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The announcement by Tobago House of Assembly Chief Secretary Ancil Dennis that the Assembly will be spending an additional $10 million on the Manta Lodge Hotel to ready it for guests is of concern if it will not lead to taxpayers recovering the millions already spent on a property that has never welcomed a single guest.

Dennis, who recently took over the position as Chief Secretary, yesterday revealed that 24 additional high-end rooms would be added to Tobago’s room stock by the end of this year. He said the renovation and refurbishment costs should be approximately $10 million and there are some “promising options” to manage the hotel, which will not be operated by the THA.

The Manta Lodge is a dive resort at Speyside and was purchased on November 19, 2015, for $8 million. Another hotel, Sanctuary Resort, was acquired for $24 million. Both purchases were made under Tracy Davidson-Celestine, who was then Tourism Secretary.

According to Mr Dennis, refurbishment on the Sanctuary Resort will be done at a later date as there will be a significant cost and the THA is hoping to attract an investor for that facility.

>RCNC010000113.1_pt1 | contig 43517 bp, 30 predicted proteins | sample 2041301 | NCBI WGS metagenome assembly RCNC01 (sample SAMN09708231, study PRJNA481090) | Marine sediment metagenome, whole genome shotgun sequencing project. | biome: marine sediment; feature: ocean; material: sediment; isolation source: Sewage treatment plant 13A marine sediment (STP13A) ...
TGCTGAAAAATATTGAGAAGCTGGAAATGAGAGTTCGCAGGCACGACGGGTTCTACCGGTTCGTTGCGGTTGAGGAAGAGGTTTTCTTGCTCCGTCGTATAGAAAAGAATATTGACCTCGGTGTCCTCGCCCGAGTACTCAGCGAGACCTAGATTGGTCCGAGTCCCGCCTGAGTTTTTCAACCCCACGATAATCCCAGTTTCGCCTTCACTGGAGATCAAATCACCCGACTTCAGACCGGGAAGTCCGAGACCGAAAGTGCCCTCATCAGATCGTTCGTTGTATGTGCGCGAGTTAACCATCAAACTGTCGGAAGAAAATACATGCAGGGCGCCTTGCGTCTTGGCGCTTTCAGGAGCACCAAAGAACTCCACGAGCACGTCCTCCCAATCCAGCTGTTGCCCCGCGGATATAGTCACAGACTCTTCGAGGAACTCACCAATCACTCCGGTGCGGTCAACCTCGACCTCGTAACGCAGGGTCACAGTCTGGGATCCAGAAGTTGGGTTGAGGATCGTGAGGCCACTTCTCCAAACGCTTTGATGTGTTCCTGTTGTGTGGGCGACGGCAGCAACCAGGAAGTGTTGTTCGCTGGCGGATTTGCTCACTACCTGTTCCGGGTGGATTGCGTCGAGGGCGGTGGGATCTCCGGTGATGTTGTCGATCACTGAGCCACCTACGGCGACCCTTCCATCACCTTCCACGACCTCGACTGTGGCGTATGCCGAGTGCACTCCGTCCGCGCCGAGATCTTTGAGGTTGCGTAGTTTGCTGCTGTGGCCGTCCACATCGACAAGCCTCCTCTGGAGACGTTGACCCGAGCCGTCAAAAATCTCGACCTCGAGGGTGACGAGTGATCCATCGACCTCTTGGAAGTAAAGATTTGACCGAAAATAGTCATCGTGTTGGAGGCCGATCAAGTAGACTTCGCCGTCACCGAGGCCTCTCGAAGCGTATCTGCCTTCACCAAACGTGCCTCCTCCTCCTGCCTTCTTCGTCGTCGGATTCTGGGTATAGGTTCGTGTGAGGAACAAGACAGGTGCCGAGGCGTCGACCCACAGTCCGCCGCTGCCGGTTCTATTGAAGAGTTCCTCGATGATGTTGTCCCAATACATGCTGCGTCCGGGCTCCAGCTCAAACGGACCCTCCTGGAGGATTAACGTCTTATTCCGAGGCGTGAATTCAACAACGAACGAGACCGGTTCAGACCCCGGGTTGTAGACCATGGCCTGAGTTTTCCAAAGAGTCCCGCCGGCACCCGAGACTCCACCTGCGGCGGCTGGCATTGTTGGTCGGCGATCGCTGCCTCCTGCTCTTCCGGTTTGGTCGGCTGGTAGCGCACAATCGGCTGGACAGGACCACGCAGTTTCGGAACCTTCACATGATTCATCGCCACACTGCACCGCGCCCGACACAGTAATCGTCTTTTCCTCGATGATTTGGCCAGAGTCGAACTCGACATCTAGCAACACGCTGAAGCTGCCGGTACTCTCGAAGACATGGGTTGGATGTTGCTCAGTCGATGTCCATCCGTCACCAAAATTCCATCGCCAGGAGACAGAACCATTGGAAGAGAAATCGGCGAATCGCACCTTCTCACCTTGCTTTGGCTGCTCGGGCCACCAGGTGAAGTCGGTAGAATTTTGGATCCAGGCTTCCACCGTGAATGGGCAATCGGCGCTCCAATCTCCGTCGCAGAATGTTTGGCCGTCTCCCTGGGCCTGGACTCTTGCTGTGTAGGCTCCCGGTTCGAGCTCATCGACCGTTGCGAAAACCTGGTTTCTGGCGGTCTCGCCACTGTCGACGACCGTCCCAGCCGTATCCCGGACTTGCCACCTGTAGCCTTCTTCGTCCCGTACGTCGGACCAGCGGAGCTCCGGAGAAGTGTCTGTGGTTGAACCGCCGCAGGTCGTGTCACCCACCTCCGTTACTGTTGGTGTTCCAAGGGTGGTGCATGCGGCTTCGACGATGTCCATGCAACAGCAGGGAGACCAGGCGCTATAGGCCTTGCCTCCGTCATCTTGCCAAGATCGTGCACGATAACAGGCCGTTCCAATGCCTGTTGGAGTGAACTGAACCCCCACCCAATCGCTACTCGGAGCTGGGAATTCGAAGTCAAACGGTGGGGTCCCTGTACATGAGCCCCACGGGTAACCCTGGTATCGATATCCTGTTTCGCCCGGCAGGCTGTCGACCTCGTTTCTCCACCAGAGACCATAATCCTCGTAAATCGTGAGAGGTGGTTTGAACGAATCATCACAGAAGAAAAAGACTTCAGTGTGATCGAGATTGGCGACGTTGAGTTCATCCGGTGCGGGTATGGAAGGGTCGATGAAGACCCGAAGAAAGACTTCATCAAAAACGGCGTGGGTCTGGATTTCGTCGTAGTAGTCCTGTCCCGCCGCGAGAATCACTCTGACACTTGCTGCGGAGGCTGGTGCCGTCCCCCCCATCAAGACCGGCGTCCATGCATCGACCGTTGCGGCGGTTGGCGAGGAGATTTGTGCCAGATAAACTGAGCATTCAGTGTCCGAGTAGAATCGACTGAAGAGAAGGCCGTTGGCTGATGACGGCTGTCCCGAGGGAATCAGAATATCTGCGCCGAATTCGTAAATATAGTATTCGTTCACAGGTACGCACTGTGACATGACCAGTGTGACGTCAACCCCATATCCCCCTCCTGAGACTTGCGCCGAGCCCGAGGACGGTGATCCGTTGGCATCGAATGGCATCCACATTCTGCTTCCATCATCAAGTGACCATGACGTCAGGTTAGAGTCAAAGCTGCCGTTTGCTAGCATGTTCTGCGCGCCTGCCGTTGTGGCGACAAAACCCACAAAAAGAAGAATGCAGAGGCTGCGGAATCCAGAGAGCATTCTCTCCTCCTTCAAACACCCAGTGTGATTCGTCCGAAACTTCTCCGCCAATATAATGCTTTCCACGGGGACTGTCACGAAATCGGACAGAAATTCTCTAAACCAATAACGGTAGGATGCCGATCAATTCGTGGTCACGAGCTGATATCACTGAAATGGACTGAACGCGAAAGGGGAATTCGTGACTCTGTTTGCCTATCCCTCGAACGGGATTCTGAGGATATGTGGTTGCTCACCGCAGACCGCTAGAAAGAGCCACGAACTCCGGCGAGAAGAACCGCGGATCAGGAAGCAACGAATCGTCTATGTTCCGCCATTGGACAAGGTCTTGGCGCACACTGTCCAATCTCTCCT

To be sure, Mr Dennis is not responsible for the débâcle he met and under his leadership.

What is, however, worrying is Mr Dennis’ own admission that the properties were bought without any feasibility study and an admission that the THA itself has no plan on operating the hotels.

The fact is the THA has no experience and no record of being a successful operator and we have heard explanations from the Assembly that it got the distressed properties for cents on the dollar. The challenge is that even if the purchase was a good deal, it is clear there was no plan on how it could turn a profit for taxpayers and no explanation on how these hotels were strategic to the Tobago tourism product.

With the international arrivals to Tobago having all but grounded to a halt even before COVID-19, it is difficult to see how this project will, in the short run, make a return for taxpayers.

While Mr Dennis was neither Tourism Secretary nor Chief Secretary at the time of the outlay of taxpayers’ funds, his political leader and now Secretary of Health and Human Services cannot escape such scrutiny.

Thus-far, Davidson-Celestine has remained mum on the purchase of the hotels and what was the thinking being the multi-million dollar spend. If Davidson-Celestine wants to one-day lead Tobago, she must take ownership of these and other failed tourism projects when she headed the Tourism Division and explain to the people of Tobago how they ended up with two properties costing millions but which still currently only houses bats and roaches.

Perhaps Davidson-Celestin can learn from her young Chief Secretary, who appears to want to bring some closure to these matters and to do so by openly addressing the burning issue of accountability for public funds.